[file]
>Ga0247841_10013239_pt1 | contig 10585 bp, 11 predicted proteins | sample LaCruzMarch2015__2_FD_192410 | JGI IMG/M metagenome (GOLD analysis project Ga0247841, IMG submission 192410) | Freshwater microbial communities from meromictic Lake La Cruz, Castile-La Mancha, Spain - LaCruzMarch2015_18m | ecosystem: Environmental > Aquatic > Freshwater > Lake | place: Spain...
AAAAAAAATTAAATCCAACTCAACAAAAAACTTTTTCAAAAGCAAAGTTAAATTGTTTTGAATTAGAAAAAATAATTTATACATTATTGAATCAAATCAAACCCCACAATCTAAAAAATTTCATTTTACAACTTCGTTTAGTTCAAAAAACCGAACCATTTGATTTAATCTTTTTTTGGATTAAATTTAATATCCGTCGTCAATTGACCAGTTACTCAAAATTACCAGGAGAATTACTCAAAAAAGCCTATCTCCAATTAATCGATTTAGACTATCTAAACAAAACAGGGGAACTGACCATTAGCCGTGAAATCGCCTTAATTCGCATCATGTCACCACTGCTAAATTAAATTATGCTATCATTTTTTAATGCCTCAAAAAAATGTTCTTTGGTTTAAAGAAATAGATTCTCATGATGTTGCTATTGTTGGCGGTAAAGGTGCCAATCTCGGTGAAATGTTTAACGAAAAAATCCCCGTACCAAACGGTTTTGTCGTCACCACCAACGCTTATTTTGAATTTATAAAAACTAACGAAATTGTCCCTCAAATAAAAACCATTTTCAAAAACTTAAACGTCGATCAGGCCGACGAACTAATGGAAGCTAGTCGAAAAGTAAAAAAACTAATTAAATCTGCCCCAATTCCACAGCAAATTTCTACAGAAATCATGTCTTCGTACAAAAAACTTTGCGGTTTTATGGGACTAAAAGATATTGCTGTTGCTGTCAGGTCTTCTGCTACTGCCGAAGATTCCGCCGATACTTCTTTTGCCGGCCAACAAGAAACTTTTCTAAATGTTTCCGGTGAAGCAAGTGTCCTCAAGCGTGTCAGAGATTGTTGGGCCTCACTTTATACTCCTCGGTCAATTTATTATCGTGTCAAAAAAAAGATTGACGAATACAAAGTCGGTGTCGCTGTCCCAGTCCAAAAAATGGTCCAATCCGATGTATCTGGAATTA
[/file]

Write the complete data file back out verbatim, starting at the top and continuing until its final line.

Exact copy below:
>Ga0247841_10013239_pt1 | contig 10585 bp, 11 predicted proteins | sample LaCruzMarch2015__2_FD_192410 | JGI IMG/M metagenome (GOLD analysis project Ga0247841, IMG submission 192410) | Freshwater microbial communities from meromictic Lake La Cruz, Castile-La Mancha, Spain - LaCruzMarch2015_18m | ecosystem: Environmental > Aquatic > Freshwater > Lake | place: Spain...
AAAAAAAATTAAATCCAACTCAACAAAAAACTTTTTCAAAAGCAAAGTTAAATTGTTTTGAATTAGAAAAAATAATTTATACATTATTGAATCAAATCAAACCCCACAATCTAAAAAATTTCATTTTACAACTTCGTTTAGTTCAAAAAACCGAACCATTTGATTTAATCTTTTTTTGGATTAAATTTAATATCCGTCGTCAATTGACCAGTTACTCAAAATTACCAGGAGAATTACTCAAAAAAGCCTATCTCCAATTAATCGATTTAGACTATCTAAACAAAACAGGGGAACTGACCATTAGCCGTGAAATCGCCTTAATTCGCATCATGTCACCACTGCTAAATTAAATTATGCTATCATTTTTTAATGCCTCAAAAAAATGTTCTTTGGTTTAAAGAAATAGATTCTCATGATGTTGCTATTGTTGGCGGTAAAGGTGCCAATCTCGGTGAAATGTTTAACGAAAAAATCCCCGTACCAAACGGTTTTGTCGTCACCACCAACGCTTATTTTGAATTTATAAAAACTAACGAAATTGTCCCTCAAATAAAAACCATTTTCAAAAACTTAAACGTCGATCAGGCCGACGAACTAATGGAAGCTAGTCGAAAAGTAAAAAAACTAATTAAATCTGCCCCAATTCCACAGCAAATTTCTACAGAAATCATGTCTTCGTACAAAAAACTTTGCGGTTTTATGGGACTAAAAGATATTGCTGTTGCTGTCAGGTCTTCTGCTACTGCCGAAGATTCCGCCGATACTTCTTTTGCCGGCCAACAAGAAACTTTTCTAAATGTTTCCGGTGAAGCAAGTGTCCTCAAGCGTGTCAGAGATTGTTGGGCCTCACTTTATACTCCTCGGTCAATTTATTATCGTGTCAAAAAAAAGATTGACGAATACAAAGTCGGTGTCGCTGTCCCAGTCCAAAAAATGGTCCAATCCGATGTATCTGGAATTA